Strength Performance Network

5 years ago I embarked on a career path change. Having tuaght karate for 20 years, been an employed actor for 30 years, and having then begun as a personal trainer, I decided that collegiate level athletics was where I wanted to be. Consequently, I pursued my Master's degree in Sports Conditioning, became CSCS certified, and began an internship at the local college. The college had not previously had a Strength and Conditioning program. My whole goal was to get in on the ground floor to secure that position.  I interned for almost 2 years. When the head coach decided to move on and secured a new job elsewhere, I served as the interim coach while they took applications. I put mine in hoping to have the "inside track". Then I was bypassed in favor of someone with "more experience". 
Here's the rub.  I have a lifetime of experience in teaching and training, but at 52 with a family, cannot honestly flit about the country pursuing unpaid internships to build my resumee specifically with college athletes. 
So, how does a tied-down-by-family 52-year-old convince an institution that his lifetime of experience managing group and individual fitness, teaching public school, assisting with HS teams, and a Master's specifically in Sports Conditioning is worth taking a chance on over the young, mobile, single, unfettered applicants who've had the freedom to work for free and travel unencumbered??
Seriously! Tips are welcome!

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Comment by Eddy Schumacher on August 20, 2012 at 10:51am

I like the idea of getting on at the high school, but sadly, the local high schools do not employ strength coaches. The football coaches "attempt" to do that themselves. The smarter ones enlist the help of the weight training coach on faculty, limited as that help often turns out to be. I'll give it a shot anyway, but I know many of the high schools and systems here (having subbed as a teacher at the schools and having two boys who played football). Still, it's the best lead so far. Thanks!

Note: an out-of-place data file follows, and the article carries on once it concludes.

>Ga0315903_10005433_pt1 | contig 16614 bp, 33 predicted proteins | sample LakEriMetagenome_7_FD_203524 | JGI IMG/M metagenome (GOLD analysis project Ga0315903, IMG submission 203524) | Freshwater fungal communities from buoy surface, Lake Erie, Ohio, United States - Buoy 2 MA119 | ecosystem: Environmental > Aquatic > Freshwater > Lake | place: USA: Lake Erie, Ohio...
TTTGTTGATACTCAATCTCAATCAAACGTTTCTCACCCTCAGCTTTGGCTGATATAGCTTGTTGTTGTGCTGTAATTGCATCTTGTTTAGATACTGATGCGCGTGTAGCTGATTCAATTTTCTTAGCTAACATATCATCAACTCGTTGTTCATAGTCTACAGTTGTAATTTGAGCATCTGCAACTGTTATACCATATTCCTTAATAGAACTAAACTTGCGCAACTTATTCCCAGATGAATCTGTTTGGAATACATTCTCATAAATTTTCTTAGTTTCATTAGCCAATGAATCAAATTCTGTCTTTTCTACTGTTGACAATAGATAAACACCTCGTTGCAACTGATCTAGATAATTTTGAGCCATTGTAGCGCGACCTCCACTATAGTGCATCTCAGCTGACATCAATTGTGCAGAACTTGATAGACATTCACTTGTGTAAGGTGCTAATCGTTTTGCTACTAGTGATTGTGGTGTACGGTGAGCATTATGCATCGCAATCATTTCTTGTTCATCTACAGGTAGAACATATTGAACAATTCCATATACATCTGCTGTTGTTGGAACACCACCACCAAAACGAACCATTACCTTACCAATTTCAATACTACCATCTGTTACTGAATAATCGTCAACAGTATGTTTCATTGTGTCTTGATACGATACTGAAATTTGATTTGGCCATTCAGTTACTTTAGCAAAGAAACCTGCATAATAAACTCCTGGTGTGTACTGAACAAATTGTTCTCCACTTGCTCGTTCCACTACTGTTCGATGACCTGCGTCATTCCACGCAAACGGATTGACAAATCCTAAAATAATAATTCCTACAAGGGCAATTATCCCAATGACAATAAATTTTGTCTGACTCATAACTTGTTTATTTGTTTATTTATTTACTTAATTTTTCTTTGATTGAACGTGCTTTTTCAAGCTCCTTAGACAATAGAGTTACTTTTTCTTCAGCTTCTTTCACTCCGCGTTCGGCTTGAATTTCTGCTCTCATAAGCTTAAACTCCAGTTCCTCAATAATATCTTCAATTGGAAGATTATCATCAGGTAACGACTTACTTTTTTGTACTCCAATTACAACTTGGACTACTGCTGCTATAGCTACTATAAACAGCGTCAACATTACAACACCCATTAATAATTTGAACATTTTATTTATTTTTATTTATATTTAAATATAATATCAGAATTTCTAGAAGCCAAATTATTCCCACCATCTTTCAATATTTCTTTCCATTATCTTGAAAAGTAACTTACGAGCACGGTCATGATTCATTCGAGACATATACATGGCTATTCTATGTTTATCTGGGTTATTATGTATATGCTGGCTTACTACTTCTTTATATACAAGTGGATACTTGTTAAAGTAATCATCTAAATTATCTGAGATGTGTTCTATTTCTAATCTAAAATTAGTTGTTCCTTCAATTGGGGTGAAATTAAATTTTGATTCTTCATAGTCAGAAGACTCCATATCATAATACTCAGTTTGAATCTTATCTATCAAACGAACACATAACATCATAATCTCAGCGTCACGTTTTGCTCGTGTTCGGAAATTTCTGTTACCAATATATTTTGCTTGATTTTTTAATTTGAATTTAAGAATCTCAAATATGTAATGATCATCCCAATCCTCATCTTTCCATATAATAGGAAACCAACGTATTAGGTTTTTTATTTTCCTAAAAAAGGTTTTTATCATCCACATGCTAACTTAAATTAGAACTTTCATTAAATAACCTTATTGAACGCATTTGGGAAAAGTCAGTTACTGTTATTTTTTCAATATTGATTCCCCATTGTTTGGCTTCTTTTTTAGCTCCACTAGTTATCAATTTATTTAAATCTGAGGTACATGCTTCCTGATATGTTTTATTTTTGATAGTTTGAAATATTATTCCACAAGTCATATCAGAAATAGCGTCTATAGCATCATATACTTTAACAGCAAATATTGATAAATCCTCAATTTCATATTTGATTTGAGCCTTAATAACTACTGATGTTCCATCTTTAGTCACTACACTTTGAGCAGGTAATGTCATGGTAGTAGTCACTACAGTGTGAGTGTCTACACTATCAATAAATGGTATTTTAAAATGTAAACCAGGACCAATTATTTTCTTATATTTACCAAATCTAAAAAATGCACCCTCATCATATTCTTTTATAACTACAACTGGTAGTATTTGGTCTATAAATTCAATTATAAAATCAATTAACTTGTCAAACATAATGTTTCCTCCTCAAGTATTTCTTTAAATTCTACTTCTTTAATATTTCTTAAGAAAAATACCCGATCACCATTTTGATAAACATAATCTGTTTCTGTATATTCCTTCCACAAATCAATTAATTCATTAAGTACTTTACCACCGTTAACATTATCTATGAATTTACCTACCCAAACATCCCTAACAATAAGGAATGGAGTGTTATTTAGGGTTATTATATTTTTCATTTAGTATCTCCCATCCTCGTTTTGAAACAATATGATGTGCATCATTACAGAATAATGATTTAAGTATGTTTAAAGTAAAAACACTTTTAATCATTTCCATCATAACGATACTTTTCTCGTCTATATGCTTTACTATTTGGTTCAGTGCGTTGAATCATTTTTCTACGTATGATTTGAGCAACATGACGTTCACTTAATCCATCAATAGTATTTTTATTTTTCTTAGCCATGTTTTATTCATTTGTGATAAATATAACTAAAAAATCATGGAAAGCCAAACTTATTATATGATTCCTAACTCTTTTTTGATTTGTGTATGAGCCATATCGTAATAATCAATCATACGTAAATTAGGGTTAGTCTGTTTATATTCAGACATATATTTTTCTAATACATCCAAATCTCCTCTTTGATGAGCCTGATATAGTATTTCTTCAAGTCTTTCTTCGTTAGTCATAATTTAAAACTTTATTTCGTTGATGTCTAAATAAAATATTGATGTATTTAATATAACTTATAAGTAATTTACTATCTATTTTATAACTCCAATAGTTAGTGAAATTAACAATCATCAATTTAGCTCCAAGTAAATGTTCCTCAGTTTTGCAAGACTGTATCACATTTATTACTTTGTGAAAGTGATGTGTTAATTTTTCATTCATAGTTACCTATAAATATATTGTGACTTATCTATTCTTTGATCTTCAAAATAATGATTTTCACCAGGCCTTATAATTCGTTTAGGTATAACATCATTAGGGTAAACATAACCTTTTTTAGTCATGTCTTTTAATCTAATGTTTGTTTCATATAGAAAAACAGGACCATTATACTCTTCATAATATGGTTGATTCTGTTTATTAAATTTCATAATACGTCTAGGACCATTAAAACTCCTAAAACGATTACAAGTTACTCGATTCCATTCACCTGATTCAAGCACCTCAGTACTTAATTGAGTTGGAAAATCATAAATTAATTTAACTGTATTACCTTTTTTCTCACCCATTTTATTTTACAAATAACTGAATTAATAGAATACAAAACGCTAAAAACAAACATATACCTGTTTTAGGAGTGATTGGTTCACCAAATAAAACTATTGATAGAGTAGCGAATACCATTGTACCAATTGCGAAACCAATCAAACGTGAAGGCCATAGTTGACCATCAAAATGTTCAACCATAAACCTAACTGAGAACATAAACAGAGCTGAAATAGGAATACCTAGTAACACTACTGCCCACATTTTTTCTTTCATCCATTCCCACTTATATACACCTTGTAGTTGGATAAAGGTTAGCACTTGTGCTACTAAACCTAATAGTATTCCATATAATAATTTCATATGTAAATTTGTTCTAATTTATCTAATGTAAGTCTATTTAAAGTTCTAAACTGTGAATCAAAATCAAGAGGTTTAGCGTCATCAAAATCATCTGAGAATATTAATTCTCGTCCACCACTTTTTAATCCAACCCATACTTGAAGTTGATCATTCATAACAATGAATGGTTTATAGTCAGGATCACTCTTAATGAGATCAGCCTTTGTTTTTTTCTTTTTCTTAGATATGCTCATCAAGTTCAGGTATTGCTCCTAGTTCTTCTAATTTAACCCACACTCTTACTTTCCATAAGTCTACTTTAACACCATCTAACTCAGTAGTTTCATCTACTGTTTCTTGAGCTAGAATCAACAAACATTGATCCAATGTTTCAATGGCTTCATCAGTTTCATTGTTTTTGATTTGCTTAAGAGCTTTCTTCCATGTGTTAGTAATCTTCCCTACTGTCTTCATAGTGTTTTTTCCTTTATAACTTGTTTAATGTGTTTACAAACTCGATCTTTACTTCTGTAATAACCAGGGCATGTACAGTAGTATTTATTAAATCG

As to the closed system "old boy" network, I had actually hoped to take advantage of that very fact! Didn't work out that way, though.  The internal hire usually comes through the intern and grad assistant programs, but not this time!

Comment by John Weatherly on August 20, 2012 at 7:34am

Yes. not everybody is independently wealthy.  Most need a decent paycheck to get "more experience."  In your case, the many life experiences should count for something.  Your many years of teaching, coaching, and fitness management should have value.  How much experience do you need to be a strength and conditioning coach?  What about talent, knowledge, and passion?  You have the education and many experiences. Talented athletes get a chance to play.  There's not any method to quantify talent or performance for strength coaching.  It largely appears to be an ol' boy system at the college level.  A very "in the know" scientist told me college jobs are filled before they are even advertised.  He said: "I doubt if there are any strength and conditioning jobs really open in university athletic departments."  It's a closed society.

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